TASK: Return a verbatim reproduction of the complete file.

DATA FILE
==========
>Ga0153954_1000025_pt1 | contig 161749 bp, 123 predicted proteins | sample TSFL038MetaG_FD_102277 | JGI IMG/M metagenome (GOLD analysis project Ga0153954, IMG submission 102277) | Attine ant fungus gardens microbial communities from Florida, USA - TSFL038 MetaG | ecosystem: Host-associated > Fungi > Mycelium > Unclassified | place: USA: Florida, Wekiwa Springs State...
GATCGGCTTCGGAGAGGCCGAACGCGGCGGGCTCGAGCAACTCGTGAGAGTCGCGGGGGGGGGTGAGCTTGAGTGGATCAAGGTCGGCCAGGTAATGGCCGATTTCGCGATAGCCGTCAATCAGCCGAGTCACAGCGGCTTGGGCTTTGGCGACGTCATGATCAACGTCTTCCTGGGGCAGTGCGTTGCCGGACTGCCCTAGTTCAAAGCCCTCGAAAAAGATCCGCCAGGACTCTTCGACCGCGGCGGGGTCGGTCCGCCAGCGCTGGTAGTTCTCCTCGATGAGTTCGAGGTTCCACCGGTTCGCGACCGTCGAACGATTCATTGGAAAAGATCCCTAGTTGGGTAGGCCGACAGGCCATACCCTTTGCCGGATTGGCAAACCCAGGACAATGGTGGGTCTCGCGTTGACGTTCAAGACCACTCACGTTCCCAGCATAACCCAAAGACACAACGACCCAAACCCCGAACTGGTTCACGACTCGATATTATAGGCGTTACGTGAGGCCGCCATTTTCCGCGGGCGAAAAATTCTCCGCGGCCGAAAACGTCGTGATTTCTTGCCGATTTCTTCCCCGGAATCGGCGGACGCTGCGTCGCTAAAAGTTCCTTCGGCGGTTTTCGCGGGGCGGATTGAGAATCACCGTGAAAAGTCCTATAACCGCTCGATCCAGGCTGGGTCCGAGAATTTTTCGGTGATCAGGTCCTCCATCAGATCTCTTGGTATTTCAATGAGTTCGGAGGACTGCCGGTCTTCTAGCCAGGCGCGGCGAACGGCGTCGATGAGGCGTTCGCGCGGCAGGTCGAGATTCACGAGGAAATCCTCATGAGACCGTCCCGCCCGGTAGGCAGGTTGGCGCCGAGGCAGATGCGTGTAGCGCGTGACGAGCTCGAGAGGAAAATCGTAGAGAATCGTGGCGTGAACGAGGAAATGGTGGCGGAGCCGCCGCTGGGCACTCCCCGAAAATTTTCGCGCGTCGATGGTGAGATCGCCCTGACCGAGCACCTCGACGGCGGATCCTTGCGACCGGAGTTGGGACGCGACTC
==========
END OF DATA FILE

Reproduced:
>Ga0153954_1000025_pt1 | contig 161749 bp, 123 predicted proteins | sample TSFL038MetaG_FD_102277 | JGI IMG/M metagenome (GOLD analysis project Ga0153954, IMG submission 102277) | Attine ant fungus gardens microbial communities from Florida, USA - TSFL038 MetaG | ecosystem: Host-associated > Fungi > Mycelium > Unclassified | place: USA: Florida, Wekiwa Springs State...
GATCGGCTTCGGAGAGGCCGAACGCGGCGGGCTCGAGCAACTCGTGAGAGTCGCGGGGGGGGGTGAGCTTGAGTGGATCAAGGTCGGCCAGGTAATGGCCGATTTCGCGATAGCCGTCAATCAGCCGAGTCACAGCGGCTTGGGCTTTGGCGACGTCATGATCAACGTCTTCCTGGGGCAGTGCGTTGCCGGACTGCCCTAGTTCAAAGCCCTCGAAAAAGATCCGCCAGGACTCTTCGACCGCGGCGGGGTCGGTCCGCCAGCGCTGGTAGTTCTCCTCGATGAGTTCGAGGTTCCACCGGTTCGCGACCGTCGAACGATTCATTGGAAAAGATCCCTAGTTGGGTAGGCCGACAGGCCATACCCTTTGCCGGATTGGCAAACCCAGGACAATGGTGGGTCTCGCGTTGACGTTCAAGACCACTCACGTTCCCAGCATAACCCAAAGACACAACGACCCAAACCCCGAACTGGTTCACGACTCGATATTATAGGCGTTACGTGAGGCCGCCATTTTCCGCGGGCGAAAAATTCTCCGCGGCCGAAAACGTCGTGATTTCTTGCCGATTTCTTCCCCGGAATCGGCGGACGCTGCGTCGCTAAAAGTTCCTTCGGCGGTTTTCGCGGGGCGGATTGAGAATCACCGTGAAAAGTCCTATAACCGCTCGATCCAGGCTGGGTCCGAGAATTTTTCGGTGATCAGGTCCTCCATCAGATCTCTTGGTATTTCAATGAGTTCGGAGGACTGCCGGTCTTCTAGCCAGGCGCGGCGAACGGCGTCGATGAGGCGTTCGCGCGGCAGGTCGAGATTCACGAGGAAATCCTCATGAGACCGTCCCGCCCGGTAGGCAGGTTGGCGCCGAGGCAGATGCGTGTAGCGCGTGACGAGCTCGAGAGGAAAATCGTAGAGAATCGTGGCGTGAACGAGGAAATGGTGGCGGAGCCGCCGCTGGGCACTCCCCGAAAATTTTCGCGCGTCGATGGTGAGATCGCCCTGACCGAGCACCTCGACGGCGGATCCTTGCGACCGGAGTTGGGACGCGACTC